Evolution of the Self

On the paradoxes of personality

Selfish vs. Self-ish: What's the Really BIG Difference?

Is there anything wrong with being the center of your universe?

No question but that the whole notion of selfishness is devoid of positive connotation. Arguing that it warrants being viewed as virtuous (as does Ayn Rand) is, finally, about as convincing as Gordon Gekko's egomaniacal affirmation that "greed is good."

Essentially, selfishness goes against our universal ethical grain. There's just nothing pro-social, or laudatory, about it--no recognizably redeeming characteristics. Just consider the various synonyms dictionaries provide for the term (i.e., no matter which particular meaning you ascribe to it, such behavior is inundated with negatives):

Defined principally as "thinking only of oneself" (definitely the most common usage for selfish), you get--among other unfavorable possibilities--egocentric, egoistic, egotistical, mean, self-centered, self-indulgent, self-seeking, and ungenerous. Perceived more along the lines of "covetousness" or "greediness" nets you (ah! the repulsive Gordon Gekko strikes again!) acquisitive, avaricious, grasping, mercenary, miserly, money-grubbing, piggish, predatory, rapacious, tightfisted, and voracious. Looked at mainly as "thinking very [extravagantly?] highly of oneself," its uncomplimentary synonyms include conceited, megalomaniacal, narcissistic, self-absorbed, self-serving, and vainglorious. And lastly, seen in terms of insensitivity toward others--or general inconsiderateness--we have such unflattering descriptors as boorish, brash, discourteous, impolite, rude, thoughtless, uncharitable, and unkind.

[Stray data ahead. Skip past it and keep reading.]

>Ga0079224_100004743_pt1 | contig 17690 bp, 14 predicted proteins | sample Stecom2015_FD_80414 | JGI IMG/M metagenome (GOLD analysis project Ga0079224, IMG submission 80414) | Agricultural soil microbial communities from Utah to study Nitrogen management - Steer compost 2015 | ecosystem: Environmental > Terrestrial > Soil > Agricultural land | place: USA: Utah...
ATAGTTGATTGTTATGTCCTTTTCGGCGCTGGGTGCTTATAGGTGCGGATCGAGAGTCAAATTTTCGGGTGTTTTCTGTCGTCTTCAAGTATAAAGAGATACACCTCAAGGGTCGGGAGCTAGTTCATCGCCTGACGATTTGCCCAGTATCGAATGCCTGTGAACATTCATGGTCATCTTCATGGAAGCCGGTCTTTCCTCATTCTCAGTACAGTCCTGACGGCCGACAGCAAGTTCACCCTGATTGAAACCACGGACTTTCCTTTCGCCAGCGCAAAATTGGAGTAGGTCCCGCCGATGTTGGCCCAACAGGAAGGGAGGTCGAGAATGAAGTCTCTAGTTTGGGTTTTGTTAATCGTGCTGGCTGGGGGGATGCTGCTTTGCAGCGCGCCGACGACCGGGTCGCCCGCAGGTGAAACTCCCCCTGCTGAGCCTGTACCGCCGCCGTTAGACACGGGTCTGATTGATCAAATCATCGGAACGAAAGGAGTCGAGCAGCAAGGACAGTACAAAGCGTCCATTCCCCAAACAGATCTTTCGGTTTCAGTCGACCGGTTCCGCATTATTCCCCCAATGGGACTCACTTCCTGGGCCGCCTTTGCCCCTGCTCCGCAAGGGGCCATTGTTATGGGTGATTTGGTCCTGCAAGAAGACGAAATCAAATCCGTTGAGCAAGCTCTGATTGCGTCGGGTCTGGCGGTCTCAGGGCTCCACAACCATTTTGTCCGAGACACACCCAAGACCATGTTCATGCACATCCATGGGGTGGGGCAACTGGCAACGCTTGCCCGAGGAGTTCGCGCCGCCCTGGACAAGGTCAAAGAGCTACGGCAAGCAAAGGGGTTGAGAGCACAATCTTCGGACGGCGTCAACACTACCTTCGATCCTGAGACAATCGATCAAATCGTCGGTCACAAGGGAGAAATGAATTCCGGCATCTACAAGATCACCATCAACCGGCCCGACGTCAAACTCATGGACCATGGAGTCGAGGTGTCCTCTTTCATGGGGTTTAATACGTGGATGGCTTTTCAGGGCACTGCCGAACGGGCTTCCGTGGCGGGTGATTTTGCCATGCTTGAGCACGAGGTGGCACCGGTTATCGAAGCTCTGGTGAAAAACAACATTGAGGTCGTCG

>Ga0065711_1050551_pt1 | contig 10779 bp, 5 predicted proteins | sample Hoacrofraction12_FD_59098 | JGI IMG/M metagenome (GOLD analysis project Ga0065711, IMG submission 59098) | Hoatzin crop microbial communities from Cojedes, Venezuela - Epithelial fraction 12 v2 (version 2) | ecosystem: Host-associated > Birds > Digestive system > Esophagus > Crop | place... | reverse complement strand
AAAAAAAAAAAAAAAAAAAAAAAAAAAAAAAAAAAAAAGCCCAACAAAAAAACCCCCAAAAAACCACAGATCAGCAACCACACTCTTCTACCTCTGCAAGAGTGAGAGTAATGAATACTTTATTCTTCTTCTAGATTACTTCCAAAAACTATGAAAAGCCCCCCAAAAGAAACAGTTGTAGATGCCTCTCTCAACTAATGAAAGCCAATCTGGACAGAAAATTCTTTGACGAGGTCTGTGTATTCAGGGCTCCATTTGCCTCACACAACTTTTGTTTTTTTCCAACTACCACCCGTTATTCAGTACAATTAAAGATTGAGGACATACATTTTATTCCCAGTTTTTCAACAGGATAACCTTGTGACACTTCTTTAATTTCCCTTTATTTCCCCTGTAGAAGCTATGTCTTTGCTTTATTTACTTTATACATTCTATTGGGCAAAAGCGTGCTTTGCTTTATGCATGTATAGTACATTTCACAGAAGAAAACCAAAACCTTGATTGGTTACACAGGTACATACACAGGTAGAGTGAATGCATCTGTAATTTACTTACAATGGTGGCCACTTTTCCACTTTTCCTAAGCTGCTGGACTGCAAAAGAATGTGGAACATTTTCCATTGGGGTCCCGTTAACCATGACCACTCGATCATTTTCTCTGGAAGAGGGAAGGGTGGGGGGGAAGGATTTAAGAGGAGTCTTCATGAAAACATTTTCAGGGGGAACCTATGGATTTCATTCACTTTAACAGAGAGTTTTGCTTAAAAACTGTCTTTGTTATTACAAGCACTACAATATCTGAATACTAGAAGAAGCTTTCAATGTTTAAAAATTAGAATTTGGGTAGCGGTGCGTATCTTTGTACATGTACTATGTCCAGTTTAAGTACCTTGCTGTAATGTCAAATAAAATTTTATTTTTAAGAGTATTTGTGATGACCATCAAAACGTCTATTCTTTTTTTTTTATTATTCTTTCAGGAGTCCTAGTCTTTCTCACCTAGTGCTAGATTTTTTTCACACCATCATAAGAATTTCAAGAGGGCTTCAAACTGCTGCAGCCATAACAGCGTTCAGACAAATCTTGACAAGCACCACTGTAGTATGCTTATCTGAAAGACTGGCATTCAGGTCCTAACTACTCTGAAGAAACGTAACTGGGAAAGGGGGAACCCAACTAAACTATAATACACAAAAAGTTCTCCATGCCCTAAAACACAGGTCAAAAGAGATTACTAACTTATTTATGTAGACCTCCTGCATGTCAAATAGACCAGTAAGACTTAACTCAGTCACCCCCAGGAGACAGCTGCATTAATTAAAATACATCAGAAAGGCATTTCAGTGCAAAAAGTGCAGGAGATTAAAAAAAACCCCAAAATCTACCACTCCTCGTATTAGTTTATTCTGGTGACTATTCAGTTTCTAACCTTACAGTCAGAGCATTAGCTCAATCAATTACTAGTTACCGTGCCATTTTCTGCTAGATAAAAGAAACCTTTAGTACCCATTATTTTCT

Okay, I rest my case. No positives at all here (unless, that is, you happen to be one of the Koch brothers!).

But what happens if you hyphenate the word selfish?--which, I must confess, no one appears to have done before me. How might placing the "-ish" suffix after the root "self" change the whole tenor of the word's meaning? in effect, transform it semantically? . . . and into something positive--in fact, actually desirable.